Eat more cabbage, a high-antioxidant food. Grate some into salads, make stuffed cabbage and cole slaw and eat more sauerkraut. One of our favorite diet dishes is steamed cabbage with Dijon or whole-grain mustard. Try this delicious potato, cheddar and cabbage casserole. Photo by Rie Shoji | SXC.
Aside from açaí and whatever the next superberry will be, cacao is king...but like cocoa and chocolate, it’s tough to consume enough to reap antioxidant benefits without ingesting a lot of sugar in the process. The beauty of tea over all other foods is that you can enjoy it calorie-free and relatively effortlessly, wherever you are. But to eat a well-rounded, antioxidant-rich diet, there’s a broad shopping list below.
Note, though, that it isn’t easy getting an accurate read on ORAC values: Measurements are made using different scales, making it difficult to compare. Some evaluations compare units per grams of dry weight, others use wet weight, others use units per serving. Thus, if one picks and chooses numbers from different reports, different foods can appear to have comparatively higher or lower ORAC values than they actually do. Thus, for example:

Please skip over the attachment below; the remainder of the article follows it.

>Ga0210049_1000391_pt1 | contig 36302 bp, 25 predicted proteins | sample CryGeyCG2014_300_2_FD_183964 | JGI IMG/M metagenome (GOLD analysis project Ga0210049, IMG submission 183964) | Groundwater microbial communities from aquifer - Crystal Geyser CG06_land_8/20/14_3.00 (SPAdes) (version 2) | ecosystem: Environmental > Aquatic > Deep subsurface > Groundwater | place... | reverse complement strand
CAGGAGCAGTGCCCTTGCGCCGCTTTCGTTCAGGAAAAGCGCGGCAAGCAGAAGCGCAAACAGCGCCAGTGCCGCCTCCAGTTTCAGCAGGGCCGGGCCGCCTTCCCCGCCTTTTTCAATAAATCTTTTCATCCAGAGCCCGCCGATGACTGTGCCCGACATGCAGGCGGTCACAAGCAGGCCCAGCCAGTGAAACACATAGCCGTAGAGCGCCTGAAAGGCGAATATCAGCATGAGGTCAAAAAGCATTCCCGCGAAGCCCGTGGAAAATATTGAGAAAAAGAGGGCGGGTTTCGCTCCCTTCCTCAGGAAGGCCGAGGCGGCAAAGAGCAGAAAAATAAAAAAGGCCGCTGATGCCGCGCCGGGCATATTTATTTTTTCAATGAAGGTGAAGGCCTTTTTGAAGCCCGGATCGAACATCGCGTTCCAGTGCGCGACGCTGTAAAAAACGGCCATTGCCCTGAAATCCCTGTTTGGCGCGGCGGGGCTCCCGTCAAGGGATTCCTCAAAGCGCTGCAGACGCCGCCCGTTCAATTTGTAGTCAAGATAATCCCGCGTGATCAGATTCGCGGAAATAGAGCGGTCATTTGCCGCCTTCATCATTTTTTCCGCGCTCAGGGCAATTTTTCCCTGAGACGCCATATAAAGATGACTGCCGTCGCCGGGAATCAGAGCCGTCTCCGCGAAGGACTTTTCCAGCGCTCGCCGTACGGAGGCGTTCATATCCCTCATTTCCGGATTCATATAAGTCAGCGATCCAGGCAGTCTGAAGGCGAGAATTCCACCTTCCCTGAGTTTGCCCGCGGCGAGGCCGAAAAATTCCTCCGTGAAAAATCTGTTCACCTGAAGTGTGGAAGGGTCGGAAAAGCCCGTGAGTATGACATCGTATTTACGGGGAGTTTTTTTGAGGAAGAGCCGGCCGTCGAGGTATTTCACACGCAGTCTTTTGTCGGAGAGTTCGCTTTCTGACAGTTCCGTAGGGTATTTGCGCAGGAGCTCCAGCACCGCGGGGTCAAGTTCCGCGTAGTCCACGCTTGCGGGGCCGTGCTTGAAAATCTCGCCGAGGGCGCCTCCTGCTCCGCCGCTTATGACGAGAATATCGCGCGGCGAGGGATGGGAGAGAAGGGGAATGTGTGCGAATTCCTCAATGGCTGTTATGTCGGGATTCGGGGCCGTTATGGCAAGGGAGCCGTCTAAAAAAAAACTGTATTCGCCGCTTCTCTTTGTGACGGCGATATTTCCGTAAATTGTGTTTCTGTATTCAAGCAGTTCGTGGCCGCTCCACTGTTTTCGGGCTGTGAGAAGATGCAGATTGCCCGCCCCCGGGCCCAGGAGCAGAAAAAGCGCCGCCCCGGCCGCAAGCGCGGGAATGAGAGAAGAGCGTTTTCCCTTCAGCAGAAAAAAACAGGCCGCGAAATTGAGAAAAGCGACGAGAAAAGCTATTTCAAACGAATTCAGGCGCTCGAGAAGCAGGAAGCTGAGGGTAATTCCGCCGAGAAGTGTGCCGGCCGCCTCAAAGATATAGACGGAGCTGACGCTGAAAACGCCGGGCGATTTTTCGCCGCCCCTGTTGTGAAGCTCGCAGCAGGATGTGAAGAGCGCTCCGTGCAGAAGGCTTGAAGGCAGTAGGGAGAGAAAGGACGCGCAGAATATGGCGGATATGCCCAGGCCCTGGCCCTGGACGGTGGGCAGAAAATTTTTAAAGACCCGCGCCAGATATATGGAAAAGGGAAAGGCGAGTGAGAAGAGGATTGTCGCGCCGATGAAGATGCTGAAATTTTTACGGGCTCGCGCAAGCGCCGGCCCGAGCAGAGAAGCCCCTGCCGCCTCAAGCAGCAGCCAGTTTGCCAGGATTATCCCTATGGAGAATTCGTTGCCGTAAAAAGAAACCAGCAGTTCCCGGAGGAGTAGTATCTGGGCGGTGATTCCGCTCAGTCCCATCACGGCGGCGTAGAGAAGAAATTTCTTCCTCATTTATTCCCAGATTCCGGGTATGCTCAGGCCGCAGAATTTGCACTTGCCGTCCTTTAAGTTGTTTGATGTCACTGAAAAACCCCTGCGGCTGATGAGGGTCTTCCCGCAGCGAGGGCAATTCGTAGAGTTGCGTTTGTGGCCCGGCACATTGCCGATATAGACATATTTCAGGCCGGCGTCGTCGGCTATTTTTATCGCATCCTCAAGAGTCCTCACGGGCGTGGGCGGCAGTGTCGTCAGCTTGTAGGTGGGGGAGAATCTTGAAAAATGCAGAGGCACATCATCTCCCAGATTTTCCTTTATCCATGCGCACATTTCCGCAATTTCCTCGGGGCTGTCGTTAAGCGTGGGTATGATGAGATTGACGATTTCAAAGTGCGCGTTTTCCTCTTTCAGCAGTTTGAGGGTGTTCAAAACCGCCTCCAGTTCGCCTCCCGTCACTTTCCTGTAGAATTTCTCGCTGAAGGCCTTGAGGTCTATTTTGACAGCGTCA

A raisin has no more antioxidant potential than the grape from which it was dried, yet raisins have a much higher ORAC value per gram wet weight than grapes, due to their reduced water content. (They also are high in calories.)
Similarly, fruits with high water content can appear to be very low in antioxidants.
Higher-quality produce can yield higher ORAC levels.
No one is yet comparing the ORAC value per calorie. Montmorency cherries have much higher ORAC values, as well as many more calories per serving than blueberries (Montmorency cherry juice has 12,800 ORAC units per 100 grams).
Hopefully, manufacturers will begin stating ORAC values along with other information on on food nutrition labels. In the interim, please use the chart as a relative guide—3-1/2 ounces of chocolate, for example, is three portions.